Maggie Holiday, a 63-year-old from Accokeek, knows firsthand how difficult it is to be diagnosed with a brain disorder and be told that surgery is the answer. “I had never been sick a day in my life, and suddenly I was dizzy and limping, and I just didn’t feel right,” says Holiday. “I saw my primary care physician, who referred me to Dr. Bethel at the University of Maryland Baltimore Washington Spine and Neuroscience Center.”
A consultation and CT scan revealed that Holiday had Chiari malformation—a structural defect in the cerebellum, the part of the brain that controls balance.
“These malformations develop when the indented structures designed for the cerebellum and part of the brain stem are smaller than normal, which causes them to be pushed downward and into the upper spinal canal,” says spine and neurosurgeon Amiel Bethel, MD. “This resulting pressure can affect brain functions controlled by these areas, so patients may complain of numbness, dizziness, balance problems, muscle weakness, hearing loss and trouble with vision.”
Holiday’s condition meant she needed surgery to relieve the pressure that was building on her spine, and to alleviate the side effects that were affecting her ability to walk, sleep and properly use her arms and legs.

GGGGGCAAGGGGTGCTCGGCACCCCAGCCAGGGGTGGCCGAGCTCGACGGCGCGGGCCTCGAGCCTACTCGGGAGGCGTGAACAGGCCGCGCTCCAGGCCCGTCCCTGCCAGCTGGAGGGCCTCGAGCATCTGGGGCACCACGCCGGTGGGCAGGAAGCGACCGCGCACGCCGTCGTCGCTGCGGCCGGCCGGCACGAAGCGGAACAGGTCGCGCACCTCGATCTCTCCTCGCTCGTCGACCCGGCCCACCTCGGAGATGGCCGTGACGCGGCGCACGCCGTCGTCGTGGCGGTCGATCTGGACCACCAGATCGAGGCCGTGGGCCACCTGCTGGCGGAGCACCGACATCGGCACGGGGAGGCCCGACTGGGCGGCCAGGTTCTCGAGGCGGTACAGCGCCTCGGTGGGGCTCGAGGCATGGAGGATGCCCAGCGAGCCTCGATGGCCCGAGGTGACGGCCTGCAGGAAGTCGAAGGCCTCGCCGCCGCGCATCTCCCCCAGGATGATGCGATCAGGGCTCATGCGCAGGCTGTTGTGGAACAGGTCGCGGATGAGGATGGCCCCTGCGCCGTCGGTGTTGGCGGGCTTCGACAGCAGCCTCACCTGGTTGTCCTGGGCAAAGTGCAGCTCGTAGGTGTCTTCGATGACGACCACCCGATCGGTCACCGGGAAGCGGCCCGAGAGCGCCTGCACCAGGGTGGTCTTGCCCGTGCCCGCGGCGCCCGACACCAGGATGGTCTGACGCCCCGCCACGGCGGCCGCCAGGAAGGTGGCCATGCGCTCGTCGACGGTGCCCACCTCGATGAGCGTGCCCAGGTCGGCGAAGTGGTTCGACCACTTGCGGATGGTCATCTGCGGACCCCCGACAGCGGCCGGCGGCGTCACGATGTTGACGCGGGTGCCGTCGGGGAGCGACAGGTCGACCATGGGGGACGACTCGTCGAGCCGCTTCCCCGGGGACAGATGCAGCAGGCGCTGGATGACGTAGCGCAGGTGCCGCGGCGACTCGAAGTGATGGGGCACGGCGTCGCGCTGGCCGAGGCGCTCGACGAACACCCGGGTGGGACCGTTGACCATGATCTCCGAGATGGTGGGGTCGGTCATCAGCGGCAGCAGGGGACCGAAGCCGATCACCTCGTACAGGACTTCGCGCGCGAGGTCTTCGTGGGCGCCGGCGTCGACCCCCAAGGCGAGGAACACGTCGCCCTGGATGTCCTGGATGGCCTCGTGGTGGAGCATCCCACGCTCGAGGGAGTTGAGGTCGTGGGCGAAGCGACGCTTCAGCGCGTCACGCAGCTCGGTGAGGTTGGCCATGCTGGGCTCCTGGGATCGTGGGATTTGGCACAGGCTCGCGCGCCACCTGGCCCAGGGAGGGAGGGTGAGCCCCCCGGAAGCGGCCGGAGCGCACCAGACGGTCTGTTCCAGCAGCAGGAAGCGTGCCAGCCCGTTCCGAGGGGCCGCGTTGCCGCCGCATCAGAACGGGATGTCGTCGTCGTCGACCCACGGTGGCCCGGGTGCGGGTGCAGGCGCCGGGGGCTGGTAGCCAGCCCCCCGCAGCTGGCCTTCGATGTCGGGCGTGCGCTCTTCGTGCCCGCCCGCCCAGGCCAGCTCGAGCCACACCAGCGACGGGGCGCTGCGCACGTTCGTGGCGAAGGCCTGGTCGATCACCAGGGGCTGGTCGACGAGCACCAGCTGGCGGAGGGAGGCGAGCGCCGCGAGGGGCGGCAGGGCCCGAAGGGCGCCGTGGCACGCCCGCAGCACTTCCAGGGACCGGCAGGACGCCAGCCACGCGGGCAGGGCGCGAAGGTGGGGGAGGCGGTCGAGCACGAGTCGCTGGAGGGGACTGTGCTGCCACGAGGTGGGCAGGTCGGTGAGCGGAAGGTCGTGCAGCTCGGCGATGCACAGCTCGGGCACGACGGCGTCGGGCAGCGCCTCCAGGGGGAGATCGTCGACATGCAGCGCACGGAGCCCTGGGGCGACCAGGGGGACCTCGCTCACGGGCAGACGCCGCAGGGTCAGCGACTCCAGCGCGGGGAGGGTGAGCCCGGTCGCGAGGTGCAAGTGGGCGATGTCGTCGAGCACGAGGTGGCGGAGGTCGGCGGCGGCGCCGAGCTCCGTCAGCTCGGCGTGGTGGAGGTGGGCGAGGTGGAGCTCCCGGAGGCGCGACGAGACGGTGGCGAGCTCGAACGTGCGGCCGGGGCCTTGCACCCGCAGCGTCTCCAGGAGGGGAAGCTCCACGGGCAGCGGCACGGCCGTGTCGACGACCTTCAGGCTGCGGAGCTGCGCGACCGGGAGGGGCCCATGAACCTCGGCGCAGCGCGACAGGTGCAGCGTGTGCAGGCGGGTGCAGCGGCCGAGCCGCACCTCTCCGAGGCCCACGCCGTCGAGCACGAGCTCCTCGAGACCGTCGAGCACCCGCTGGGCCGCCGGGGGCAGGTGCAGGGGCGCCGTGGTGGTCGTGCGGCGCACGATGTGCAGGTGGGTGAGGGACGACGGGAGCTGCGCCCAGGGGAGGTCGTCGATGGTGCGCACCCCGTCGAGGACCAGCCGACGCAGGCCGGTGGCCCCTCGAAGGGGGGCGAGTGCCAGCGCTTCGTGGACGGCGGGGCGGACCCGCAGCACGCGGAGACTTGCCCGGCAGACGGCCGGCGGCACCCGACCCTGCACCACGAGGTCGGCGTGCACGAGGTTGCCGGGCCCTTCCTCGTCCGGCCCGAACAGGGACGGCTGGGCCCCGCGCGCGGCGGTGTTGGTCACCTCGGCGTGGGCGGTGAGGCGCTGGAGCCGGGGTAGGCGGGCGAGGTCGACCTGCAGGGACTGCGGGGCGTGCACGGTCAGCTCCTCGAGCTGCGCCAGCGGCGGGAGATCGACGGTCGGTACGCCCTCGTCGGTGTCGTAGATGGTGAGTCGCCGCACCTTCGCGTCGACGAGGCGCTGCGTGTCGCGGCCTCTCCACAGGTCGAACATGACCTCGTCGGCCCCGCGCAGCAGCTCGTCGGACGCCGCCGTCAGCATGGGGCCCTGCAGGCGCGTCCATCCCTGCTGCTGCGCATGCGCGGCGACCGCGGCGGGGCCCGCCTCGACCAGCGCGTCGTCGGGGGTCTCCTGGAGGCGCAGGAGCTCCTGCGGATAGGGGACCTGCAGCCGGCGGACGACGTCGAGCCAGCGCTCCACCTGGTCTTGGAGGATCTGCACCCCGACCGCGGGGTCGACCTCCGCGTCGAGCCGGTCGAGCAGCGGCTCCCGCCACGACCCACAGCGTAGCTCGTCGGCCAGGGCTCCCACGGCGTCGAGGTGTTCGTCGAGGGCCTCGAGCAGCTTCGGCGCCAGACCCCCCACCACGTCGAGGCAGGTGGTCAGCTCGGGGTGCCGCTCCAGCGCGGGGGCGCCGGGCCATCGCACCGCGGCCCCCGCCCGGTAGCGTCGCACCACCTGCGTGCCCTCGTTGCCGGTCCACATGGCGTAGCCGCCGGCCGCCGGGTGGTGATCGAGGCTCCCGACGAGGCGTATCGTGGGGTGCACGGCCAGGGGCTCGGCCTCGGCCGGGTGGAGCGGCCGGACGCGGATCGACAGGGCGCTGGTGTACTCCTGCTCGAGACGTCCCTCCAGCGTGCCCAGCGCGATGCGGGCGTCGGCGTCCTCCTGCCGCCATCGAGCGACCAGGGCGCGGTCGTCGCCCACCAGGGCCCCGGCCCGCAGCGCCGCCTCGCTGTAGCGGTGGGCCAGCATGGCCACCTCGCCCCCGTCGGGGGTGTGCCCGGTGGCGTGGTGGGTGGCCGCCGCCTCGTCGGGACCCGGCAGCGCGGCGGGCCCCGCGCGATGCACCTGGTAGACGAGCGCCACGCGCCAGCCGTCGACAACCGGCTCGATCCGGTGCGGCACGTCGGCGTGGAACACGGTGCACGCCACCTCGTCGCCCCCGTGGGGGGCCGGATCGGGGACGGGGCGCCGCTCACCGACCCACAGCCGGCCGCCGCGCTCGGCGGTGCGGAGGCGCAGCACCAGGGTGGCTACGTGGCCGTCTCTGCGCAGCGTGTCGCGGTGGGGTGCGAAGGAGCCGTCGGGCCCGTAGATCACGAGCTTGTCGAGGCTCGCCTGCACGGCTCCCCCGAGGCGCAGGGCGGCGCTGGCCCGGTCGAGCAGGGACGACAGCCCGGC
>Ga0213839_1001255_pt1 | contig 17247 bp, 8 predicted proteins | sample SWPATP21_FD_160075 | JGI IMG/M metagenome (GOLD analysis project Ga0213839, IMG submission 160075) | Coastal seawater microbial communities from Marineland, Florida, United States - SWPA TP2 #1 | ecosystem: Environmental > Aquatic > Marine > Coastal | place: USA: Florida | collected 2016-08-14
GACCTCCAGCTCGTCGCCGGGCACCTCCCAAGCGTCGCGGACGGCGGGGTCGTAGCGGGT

“I have kids and grandkids who surround me every day, and I have to be able to care for others—it’s who I am,” she says. “I told myself I was ready to get better and that I deserved to live. So I put my trust in Dr. Bethel and the Lord, and had my surgery to get me back to normal.”
While neurosurgery is a specialized field of medicine, it focuses on some of the most basic bodily functions. The brain tells the body what to do, and when there’s a communication breakdown, Holiday encourages you to trust your gut and seek help. “You know your own body: When something doesn’t feel right, it’s important to see your doctor,” she says. “Follow the doctor’s orders, trust in them and know that they’re there for you and want you to feel better.”
Experiences like Holiday’s happen every day at UM BWMC, which is why the medical center is home to the UM Baltimore Washington Spine and Neuroscience Center. The center comprises renowned neurosurgeons and spine surgeons who work closely with a multidisciplinary team of experts to provide comprehensive care to patients with disorders of the brain, spine and nervous system.